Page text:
Large fractures in the sea ice were observed off the north coast of Alaska and Canada, from near Ellesmere Island in the Canadian Arctic to Barrow in Alaska, during the end of February and continuing into early March.
According to the National Snow and Ice Data Center (NSIDC), this fracturing event appears to be related to an unusual storm that passed over the North Pole on February 8, 2013, which created strong off-shore ice motion. A similar patterns were seen in early 2011 and 2008 but the 2013 fracturing is quite extensive.
Arctic sea ice is nearing its winter maximum and will soon begin its seasonal decline. Ice extent remains below average, in part a result of the persistence of the negative phase of the Arctic Oscillation that has kept winter temperatures warmer than average.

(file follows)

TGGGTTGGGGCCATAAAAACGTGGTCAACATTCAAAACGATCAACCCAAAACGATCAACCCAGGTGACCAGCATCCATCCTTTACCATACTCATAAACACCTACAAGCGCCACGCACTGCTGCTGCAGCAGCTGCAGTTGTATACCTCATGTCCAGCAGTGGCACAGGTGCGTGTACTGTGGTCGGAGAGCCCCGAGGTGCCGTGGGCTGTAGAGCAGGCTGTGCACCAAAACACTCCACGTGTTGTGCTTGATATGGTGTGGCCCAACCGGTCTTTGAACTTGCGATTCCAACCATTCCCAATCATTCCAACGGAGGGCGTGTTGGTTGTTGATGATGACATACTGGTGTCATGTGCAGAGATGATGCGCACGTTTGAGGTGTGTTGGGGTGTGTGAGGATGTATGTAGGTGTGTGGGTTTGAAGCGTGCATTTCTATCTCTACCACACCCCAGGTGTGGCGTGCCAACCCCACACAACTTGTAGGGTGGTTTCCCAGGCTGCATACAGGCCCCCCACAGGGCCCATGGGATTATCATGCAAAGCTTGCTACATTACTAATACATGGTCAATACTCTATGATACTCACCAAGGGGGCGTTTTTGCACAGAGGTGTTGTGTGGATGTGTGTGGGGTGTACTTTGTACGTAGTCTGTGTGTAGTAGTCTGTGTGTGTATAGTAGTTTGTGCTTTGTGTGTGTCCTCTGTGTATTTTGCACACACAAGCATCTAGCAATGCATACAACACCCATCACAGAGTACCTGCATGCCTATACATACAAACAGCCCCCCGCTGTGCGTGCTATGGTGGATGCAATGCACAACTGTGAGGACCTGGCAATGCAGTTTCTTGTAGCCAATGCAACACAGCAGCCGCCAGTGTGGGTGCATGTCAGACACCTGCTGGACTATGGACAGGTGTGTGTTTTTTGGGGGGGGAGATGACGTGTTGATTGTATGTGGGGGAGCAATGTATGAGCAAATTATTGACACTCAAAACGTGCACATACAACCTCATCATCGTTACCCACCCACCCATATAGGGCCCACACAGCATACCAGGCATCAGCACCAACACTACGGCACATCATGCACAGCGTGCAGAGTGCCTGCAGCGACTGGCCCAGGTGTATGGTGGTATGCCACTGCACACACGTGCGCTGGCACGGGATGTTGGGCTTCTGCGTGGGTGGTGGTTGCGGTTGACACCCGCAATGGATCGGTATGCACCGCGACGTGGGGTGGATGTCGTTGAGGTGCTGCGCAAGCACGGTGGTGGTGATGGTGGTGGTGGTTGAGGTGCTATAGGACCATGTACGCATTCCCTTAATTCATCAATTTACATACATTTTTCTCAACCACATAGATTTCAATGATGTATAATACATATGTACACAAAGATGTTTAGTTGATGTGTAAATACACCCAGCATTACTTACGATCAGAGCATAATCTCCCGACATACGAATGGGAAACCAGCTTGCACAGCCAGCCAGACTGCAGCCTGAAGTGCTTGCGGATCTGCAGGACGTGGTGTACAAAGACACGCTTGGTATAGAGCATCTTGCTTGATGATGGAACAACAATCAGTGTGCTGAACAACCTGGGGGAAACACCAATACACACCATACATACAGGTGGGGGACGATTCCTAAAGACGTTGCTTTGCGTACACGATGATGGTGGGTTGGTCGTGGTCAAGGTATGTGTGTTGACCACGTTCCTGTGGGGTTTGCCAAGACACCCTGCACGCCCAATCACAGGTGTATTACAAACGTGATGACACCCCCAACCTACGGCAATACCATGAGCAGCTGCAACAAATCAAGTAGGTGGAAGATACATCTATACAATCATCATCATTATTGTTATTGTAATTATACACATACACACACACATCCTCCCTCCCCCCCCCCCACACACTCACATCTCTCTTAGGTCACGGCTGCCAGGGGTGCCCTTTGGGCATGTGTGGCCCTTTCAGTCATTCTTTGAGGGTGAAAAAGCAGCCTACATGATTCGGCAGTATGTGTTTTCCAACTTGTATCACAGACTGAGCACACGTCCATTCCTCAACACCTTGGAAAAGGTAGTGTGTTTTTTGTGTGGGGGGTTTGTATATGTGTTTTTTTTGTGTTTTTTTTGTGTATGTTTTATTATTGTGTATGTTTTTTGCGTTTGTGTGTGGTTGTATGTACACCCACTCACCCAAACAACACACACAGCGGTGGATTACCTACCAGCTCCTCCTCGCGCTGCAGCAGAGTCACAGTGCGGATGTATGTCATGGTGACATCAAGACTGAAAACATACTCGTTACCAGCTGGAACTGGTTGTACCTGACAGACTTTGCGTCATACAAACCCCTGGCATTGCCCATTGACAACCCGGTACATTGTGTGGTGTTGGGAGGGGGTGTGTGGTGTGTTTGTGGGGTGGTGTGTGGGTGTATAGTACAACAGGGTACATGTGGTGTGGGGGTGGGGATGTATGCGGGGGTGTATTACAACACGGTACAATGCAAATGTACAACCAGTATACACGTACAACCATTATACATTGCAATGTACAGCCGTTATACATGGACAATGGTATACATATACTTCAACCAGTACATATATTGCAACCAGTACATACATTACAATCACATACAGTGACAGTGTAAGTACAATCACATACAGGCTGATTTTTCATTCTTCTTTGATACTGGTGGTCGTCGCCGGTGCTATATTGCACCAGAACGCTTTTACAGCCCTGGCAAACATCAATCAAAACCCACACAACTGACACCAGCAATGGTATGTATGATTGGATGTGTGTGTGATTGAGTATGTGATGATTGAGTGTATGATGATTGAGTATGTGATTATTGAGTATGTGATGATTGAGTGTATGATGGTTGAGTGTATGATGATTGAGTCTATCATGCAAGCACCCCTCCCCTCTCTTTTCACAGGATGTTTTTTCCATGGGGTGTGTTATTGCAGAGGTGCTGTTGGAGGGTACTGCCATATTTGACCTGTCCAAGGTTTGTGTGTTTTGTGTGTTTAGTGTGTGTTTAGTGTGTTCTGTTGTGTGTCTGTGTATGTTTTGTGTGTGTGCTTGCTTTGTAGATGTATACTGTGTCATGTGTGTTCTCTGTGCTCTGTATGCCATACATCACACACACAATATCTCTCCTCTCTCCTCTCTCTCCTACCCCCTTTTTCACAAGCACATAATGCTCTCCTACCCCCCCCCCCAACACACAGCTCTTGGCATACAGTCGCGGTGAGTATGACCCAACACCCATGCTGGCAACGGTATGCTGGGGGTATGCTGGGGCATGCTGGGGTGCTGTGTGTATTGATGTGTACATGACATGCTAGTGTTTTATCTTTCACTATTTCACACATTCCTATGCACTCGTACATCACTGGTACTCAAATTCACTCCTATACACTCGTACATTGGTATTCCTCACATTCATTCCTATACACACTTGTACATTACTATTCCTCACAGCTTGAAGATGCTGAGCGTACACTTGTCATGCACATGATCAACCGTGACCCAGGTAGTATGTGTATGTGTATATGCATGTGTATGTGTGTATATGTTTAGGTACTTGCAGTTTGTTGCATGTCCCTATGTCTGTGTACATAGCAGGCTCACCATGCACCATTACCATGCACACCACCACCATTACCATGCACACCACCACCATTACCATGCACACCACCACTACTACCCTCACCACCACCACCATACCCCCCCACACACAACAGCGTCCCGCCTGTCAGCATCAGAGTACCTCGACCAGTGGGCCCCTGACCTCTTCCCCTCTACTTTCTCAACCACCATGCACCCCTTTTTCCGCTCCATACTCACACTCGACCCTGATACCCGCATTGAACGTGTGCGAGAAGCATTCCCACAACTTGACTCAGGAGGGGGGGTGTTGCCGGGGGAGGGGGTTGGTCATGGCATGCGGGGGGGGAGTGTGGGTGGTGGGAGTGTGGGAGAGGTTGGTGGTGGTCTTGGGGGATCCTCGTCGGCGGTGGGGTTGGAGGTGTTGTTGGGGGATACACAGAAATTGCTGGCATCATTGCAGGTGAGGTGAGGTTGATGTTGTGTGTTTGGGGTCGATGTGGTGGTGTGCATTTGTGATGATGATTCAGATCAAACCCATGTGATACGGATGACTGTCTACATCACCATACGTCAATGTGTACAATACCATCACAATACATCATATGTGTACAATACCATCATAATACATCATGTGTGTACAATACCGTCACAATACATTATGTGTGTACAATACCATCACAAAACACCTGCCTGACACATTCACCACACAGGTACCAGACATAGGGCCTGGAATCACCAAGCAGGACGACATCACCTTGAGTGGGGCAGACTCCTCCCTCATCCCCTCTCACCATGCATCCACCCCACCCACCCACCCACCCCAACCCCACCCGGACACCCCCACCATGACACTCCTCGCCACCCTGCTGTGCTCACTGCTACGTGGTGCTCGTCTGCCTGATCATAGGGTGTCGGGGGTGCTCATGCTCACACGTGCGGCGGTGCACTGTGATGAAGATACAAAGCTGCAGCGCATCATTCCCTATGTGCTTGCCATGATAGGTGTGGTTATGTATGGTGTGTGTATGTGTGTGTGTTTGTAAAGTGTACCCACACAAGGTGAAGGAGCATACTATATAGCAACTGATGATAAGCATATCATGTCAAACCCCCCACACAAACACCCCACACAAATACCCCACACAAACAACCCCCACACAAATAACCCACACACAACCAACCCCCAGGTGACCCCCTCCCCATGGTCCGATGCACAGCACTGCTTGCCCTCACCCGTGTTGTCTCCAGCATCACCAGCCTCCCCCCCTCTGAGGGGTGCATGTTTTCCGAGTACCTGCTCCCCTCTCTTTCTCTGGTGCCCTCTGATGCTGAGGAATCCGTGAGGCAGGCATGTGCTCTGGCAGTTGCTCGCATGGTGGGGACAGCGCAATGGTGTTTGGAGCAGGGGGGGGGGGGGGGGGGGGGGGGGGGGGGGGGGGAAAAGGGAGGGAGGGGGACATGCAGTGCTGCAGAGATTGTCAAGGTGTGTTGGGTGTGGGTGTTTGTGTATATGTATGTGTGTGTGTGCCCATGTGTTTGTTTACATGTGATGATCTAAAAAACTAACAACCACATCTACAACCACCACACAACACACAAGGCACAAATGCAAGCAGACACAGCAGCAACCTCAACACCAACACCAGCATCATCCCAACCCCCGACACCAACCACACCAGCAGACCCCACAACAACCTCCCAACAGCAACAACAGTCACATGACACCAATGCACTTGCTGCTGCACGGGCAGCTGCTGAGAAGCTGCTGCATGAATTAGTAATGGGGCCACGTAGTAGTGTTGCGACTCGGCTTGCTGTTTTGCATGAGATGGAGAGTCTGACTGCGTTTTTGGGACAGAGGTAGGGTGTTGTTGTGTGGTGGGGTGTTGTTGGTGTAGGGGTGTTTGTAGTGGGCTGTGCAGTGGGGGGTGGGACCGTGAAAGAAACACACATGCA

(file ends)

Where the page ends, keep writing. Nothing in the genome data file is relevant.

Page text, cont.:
Following video shows the series of images from February 13 to March 2, 2013, acquired by the Moderate Resolution Imaging Spectroradiometer (MODIS). A large crack can be seen expanding in the sea ice near the coasts of Canada and Alaska. (Black areas indicate where the satellite instrument did not collect data due to lack of sunlight. The dark area decreases as the sun rises in the Arctic.)
NSDIC reported that average sea ice extent for February 2013 was 14.66 million square kilometers (5.66 million square miles). This is 980,000 square kilometers (378,000 square miles) below the 1979 to 2000 average for the month, and is the seventh-lowest February extent in the satellite record. Air temperatures at the 925 hPa level were 2 to 5 degrees Celsius (4 to 9 degrees Fahrenheit) higher than average across the Atlantic sector of the Arctic, especially near Iceland and in Baffin Bay. The dominant feature of Arctic sea level pressure for February 2013 was unusually high pressure over the East Greenland and Barents seas, consistent with a predominantly negative phase of the Arctic Oscillation.
Video bellow shows the sea ice volume modeled by PIOMAS and observed by CryoSat-2.
Sources: National Snow and Ice Data Center, Arctic Sea Ice Blog, A-Team